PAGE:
Veganuary 2019 saved around 3.6 million animals, according to data released by the organization.
Veganuary, a global organization that encourages people to try vegan in January and beyond, commissioned a Kantar study to find out the consumption habits of participants when the month-long vegan pledge is over.
The study, based on data from their shopper panel that continuously tracks purchases from 30,000 British households, shows that people who cut out animal products for January 2019 maintained reduced consumption levels until at least July 2019.
Veganuary says it commissioned the study ‘to get a better understanding of the campaign’s impact’.
The data, it says, ‘shows the impact is much greater than the number of people who officially sign-up online and lasts much longer than just 31 days’.
Among the key findings were that 1.3 million Brits ditched animal products in January – 10 times the number of official Veganuary sign-ups.
Those who gave up animal products for the first time but did not stay vegan after January reduced their consumption until at least July when compared to the same period in 2018. This is based on scanned shopping receipts from the same households.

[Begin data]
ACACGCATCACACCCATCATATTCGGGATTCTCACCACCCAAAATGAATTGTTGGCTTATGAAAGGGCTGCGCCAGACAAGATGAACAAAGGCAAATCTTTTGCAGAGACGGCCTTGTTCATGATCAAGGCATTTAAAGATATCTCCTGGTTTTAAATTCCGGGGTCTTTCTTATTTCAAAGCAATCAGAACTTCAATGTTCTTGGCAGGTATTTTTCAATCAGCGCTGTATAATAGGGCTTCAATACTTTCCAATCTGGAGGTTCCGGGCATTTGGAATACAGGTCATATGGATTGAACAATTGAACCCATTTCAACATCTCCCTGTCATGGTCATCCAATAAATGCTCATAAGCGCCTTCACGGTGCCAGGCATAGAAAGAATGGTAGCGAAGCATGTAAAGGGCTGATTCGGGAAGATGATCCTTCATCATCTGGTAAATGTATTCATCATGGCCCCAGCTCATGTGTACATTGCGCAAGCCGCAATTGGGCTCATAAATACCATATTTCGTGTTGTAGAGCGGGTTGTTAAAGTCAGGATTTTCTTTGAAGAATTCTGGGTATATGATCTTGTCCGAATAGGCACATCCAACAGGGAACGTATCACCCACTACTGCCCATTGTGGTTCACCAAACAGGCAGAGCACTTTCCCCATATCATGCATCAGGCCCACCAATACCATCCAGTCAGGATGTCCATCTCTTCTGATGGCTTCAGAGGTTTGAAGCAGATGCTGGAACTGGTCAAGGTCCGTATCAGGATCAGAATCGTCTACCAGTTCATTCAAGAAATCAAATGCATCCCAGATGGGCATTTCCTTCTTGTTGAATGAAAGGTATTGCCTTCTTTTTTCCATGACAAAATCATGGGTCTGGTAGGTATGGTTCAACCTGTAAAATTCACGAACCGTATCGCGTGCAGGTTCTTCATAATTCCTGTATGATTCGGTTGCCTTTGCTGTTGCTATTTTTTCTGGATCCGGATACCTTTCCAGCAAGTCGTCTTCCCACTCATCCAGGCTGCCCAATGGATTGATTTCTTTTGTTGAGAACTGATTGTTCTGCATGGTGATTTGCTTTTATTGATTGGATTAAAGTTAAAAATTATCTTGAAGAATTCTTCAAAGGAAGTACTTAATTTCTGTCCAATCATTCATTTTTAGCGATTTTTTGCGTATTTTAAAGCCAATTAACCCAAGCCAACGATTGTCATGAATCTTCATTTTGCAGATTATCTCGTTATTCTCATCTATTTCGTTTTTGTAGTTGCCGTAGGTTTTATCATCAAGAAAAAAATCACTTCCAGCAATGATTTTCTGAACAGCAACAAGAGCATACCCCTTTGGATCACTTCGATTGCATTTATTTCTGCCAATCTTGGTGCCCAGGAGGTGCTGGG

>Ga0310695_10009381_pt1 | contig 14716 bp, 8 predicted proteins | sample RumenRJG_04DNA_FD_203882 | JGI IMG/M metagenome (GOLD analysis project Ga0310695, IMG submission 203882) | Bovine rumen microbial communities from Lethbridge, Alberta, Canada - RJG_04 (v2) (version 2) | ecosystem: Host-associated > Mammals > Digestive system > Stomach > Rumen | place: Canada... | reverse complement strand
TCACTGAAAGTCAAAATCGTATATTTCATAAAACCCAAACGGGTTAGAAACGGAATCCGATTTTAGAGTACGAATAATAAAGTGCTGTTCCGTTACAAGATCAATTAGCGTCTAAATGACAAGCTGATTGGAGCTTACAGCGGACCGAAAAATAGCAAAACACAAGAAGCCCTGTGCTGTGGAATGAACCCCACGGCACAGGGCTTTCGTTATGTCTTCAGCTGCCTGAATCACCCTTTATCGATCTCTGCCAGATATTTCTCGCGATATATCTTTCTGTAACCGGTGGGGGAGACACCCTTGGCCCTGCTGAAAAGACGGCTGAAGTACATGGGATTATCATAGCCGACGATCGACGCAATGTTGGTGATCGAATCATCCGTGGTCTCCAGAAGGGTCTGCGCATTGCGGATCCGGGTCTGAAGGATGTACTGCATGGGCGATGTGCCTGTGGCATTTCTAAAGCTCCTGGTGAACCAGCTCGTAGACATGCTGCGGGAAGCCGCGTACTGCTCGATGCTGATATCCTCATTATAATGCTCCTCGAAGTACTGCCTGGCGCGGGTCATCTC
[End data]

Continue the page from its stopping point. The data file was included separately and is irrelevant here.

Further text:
Kantar calculated that the total volume of this reduction was at least 4,452,603kg*. Veganuary has calculated that this reduction equates to approximately 3.6 million animals.
“We knew that the ‘Veganuary Effect’ was real and many more people tried vegan in January than officially signed-up with us, but seeing the long-term impact that a one-month vegan pledge has on consumption habits – and ultimately animals’ lives – is very exciting,” Toni Vernelli, Veganuary’s Head of Communications, said in a statement sent to Plant Based News.
“Veganuary’s aim is to get people to try vegan for one month and see how they feel. Our own surveys show about 50 percent choose to stay vegan as it was much easier and enjoyable than they expected, but we always hoped the other half discovered some products and recipes they loved so much they permanently swapped these for the non-vegan equivalent.
“Now we know that’s exactly what’s happening, and it’s great news for animals and the planet.”
*Veganuary believes the real figure is likely to be much higher as Kantyar’s data excluded items where animal products were one of several ingredients eg, ready meals and any food consumed outside of the home.